Professional traders are not impressed with the Dow rally, driven by , and a few banks.
August is typically a down month: The S&P 500 has on average dropped 2.1 percent this month since 2010, according to the analytics tool Kensho. Right on schedule, the August slowdown has emerged.
The issue is whether this will morph into something bigger. Consider the following:
"FAANG" this week
Amazon: down 3.2 percent
Netflix: down 2.6 percent
Facebook: down 2.2 percent
Google: down 1.9 percent
Apple: up 4.1 percent
Energy stocks, which were expected to supply a very large part of the earnings gains for Q2 and Q3, have been disappointing. Shares of Apache, Oasis, Concho and Noble Energy are all down notably on earnings.
Energy earnings disappoint
Pioneer Natural Resources: down 17 percent
Apache: down 12 percent
Noble Energy: down 12 percent
Concho Resources: down 10 percent
Does the loss of momentum names necessarily mean the rally is over? No. Other sectors may rotate into leadership positions. There is some indication this is happening already. We have seen financials make a modest move recently — the S&P Financial Sector hit a nine-year high today. And industrial names — particularly defense and those with global exposure — remain strong.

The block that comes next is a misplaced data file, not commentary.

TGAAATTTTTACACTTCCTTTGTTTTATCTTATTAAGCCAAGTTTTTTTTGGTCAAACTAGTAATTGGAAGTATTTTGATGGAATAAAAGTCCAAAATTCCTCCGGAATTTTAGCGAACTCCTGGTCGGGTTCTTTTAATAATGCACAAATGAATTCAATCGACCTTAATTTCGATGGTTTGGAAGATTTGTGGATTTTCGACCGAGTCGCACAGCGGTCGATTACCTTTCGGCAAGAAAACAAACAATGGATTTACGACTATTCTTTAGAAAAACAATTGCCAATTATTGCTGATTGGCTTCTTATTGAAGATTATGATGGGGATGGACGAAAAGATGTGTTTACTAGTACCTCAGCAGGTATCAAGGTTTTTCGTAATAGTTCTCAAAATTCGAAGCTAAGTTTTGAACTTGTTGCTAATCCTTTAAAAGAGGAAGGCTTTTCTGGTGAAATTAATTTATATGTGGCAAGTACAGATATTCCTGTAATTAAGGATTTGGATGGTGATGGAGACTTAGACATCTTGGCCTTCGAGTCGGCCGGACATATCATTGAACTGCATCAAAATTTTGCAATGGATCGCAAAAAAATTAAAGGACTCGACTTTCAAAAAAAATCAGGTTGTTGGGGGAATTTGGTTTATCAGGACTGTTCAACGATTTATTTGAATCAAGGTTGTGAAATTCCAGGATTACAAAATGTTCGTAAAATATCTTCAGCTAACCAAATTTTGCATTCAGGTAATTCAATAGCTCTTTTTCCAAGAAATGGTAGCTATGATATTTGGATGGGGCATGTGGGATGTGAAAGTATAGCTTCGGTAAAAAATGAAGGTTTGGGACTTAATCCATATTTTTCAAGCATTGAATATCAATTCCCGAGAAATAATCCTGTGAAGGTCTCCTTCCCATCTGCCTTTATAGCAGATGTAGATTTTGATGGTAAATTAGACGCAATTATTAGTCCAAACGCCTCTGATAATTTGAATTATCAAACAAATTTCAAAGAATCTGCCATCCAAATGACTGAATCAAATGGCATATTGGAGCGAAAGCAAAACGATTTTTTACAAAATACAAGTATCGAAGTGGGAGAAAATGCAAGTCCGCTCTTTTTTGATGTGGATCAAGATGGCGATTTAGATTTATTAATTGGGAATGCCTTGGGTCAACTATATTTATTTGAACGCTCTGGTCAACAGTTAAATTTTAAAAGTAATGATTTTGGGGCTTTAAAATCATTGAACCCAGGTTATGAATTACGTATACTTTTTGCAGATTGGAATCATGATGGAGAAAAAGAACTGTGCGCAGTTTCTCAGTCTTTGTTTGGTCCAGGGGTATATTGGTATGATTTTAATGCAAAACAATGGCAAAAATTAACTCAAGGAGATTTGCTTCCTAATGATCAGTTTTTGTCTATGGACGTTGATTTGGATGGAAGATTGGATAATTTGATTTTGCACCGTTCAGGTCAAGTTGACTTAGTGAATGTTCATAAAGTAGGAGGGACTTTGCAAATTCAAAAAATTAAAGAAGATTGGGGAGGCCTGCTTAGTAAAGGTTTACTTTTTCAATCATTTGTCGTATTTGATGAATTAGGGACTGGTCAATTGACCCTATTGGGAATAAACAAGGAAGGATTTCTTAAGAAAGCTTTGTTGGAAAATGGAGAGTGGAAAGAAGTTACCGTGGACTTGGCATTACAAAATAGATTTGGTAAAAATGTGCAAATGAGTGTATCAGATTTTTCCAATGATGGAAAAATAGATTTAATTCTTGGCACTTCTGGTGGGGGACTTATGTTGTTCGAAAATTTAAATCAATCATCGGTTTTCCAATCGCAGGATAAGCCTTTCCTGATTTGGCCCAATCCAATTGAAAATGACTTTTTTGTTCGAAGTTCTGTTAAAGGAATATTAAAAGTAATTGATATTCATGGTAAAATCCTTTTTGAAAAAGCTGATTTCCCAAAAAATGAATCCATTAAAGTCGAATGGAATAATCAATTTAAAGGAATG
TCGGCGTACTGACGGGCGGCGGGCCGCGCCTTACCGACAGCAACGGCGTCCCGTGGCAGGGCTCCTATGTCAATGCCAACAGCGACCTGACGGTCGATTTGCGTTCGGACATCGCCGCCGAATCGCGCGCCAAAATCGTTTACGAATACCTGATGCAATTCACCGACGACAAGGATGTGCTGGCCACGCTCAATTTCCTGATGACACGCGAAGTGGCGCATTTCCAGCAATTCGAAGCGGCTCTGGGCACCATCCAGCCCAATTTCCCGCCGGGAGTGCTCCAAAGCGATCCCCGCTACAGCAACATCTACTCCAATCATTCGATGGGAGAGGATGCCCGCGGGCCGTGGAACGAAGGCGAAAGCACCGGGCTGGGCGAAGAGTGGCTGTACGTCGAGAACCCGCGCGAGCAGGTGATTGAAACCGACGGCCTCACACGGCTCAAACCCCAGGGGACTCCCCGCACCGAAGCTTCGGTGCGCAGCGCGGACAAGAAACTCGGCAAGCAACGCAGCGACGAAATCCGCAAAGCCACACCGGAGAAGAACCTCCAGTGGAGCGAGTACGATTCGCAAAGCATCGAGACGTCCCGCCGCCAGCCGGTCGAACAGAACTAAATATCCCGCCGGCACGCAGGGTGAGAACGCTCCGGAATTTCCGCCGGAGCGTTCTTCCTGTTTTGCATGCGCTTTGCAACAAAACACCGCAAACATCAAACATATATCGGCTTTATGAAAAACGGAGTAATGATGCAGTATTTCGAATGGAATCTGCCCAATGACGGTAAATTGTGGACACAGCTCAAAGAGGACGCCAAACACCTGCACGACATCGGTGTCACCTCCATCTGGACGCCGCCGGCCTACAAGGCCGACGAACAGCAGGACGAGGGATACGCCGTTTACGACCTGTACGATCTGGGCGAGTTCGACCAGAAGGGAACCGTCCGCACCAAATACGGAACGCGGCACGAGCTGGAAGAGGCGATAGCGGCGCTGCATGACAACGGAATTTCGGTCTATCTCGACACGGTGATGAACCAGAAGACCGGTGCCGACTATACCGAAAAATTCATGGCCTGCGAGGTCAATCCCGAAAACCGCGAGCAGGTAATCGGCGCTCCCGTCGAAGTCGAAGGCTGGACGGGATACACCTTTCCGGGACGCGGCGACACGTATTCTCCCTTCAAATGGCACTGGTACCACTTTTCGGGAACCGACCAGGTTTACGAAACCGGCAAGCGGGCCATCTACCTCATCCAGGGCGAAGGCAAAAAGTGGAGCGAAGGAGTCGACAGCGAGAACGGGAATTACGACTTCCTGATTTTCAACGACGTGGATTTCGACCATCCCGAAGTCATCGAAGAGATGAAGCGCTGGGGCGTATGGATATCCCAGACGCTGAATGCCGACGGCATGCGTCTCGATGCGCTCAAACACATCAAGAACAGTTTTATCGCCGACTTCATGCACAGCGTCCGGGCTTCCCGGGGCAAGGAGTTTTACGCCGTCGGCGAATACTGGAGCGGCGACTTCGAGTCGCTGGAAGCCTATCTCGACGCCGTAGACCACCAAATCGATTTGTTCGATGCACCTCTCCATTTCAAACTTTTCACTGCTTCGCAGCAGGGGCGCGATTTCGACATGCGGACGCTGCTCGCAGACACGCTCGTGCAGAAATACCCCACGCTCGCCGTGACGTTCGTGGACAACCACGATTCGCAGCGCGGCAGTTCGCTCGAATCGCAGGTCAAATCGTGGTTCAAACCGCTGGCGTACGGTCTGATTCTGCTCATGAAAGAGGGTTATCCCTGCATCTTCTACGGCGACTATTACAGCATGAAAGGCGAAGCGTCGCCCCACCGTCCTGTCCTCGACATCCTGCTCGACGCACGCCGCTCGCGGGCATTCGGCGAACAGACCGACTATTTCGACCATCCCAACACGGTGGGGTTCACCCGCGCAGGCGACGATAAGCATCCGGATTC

Industrials at new highs: Rockwell Collins, Deere, Lockheed Martin, Honeywell, Raytheon, Northrup Grumman.
However, so much money is in the big momentum names (FANG, Semis), that you need to be very vigilant. When you are dealing with momentum stocks, a shift in momentum will easily initiate a shift in positioning — in other words, one day, you just get a hell of a lot of people dumping out. This usually occurs at inflection points for stocks that tell short-term investors that a longer-term uptrend is in trouble.
Are we there yet? It's not clear, but it is clear that price momentum is waning.
A different, slightly more troubling, issue is the market response to what can only be described as excellent earnings. Bulls were looking for a further breakout on earnings, but the overall reaction of the market has been, "Meh."
Bulls are arguing that the S&P saw its runup going into earnings season and it is typical to consolidate (move sideways) after such a move. That is the crux of the debate.
Disclosure: NBCUniversal, parent of CNBC, is a minority investor in Kensho.